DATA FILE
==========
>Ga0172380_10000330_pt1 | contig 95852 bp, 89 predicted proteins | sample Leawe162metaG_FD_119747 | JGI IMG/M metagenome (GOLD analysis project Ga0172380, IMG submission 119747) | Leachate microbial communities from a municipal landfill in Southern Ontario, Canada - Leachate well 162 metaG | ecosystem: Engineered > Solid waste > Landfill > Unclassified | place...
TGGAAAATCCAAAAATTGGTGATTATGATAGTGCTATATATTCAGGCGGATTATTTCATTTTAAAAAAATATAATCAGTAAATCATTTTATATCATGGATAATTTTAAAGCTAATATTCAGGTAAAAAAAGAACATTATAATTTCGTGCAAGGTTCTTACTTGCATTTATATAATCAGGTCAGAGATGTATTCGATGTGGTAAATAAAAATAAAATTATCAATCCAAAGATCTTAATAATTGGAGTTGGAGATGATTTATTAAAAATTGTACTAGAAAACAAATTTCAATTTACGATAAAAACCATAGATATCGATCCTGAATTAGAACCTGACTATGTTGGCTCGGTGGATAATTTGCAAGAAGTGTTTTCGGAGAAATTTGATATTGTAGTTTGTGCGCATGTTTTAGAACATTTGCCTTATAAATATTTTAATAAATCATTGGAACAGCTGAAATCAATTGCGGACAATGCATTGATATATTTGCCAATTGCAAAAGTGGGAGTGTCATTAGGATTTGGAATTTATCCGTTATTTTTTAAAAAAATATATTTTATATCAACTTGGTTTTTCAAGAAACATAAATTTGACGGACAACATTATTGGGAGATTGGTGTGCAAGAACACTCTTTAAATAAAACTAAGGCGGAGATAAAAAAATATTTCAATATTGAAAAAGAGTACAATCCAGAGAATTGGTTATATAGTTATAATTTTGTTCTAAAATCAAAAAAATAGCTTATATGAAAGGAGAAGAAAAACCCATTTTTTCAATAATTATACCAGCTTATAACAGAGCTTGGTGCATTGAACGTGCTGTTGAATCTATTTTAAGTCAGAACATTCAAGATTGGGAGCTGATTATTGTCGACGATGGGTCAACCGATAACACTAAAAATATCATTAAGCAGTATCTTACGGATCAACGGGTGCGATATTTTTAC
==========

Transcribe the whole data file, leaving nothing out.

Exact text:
>Ga0172380_10000330_pt1 | contig 95852 bp, 89 predicted proteins | sample Leawe162metaG_FD_119747 | JGI IMG/M metagenome (GOLD analysis project Ga0172380, IMG submission 119747) | Leachate microbial communities from a municipal landfill in Southern Ontario, Canada - Leachate well 162 metaG | ecosystem: Engineered > Solid waste > Landfill > Unclassified | place...
TGGAAAATCCAAAAATTGGTGATTATGATAGTGCTATATATTCAGGCGGATTATTTCATTTTAAAAAAATATAATCAGTAAATCATTTTATATCATGGATAATTTTAAAGCTAATATTCAGGTAAAAAAAGAACATTATAATTTCGTGCAAGGTTCTTACTTGCATTTATATAATCAGGTCAGAGATGTATTCGATGTGGTAAATAAAAATAAAATTATCAATCCAAAGATCTTAATAATTGGAGTTGGAGATGATTTATTAAAAATTGTACTAGAAAACAAATTTCAATTTACGATAAAAACCATAGATATCGATCCTGAATTAGAACCTGACTATGTTGGCTCGGTGGATAATTTGCAAGAAGTGTTTTCGGAGAAATTTGATATTGTAGTTTGTGCGCATGTTTTAGAACATTTGCCTTATAAATATTTTAATAAATCATTGGAACAGCTGAAATCAATTGCGGACAATGCATTGATATATTTGCCAATTGCAAAAGTGGGAGTGTCATTAGGATTTGGAATTTATCCGTTATTTTTTAAAAAAATATATTTTATATCAACTTGGTTTTTCAAGAAACATAAATTTGACGGACAACATTATTGGGAGATTGGTGTGCAAGAACACTCTTTAAATAAAACTAAGGCGGAGATAAAAAAATATTTCAATATTGAAAAAGAGTACAATCCAGAGAATTGGTTATATAGTTATAATTTTGTTCTAAAATCAAAAAAATAGCTTATATGAAAGGAGAAGAAAAACCCATTTTTTCAATAATTATACCAGCTTATAACAGAGCTTGGTGCATTGAACGTGCTGTTGAATCTATTTTAAGTCAGAACATTCAAGATTGGGAGCTGATTATTGTCGACGATGGGTCAACCGATAACACTAAAAATATCATTAAGCAGTATCTTACGGATCAACGGGTGCGATATTTTTAC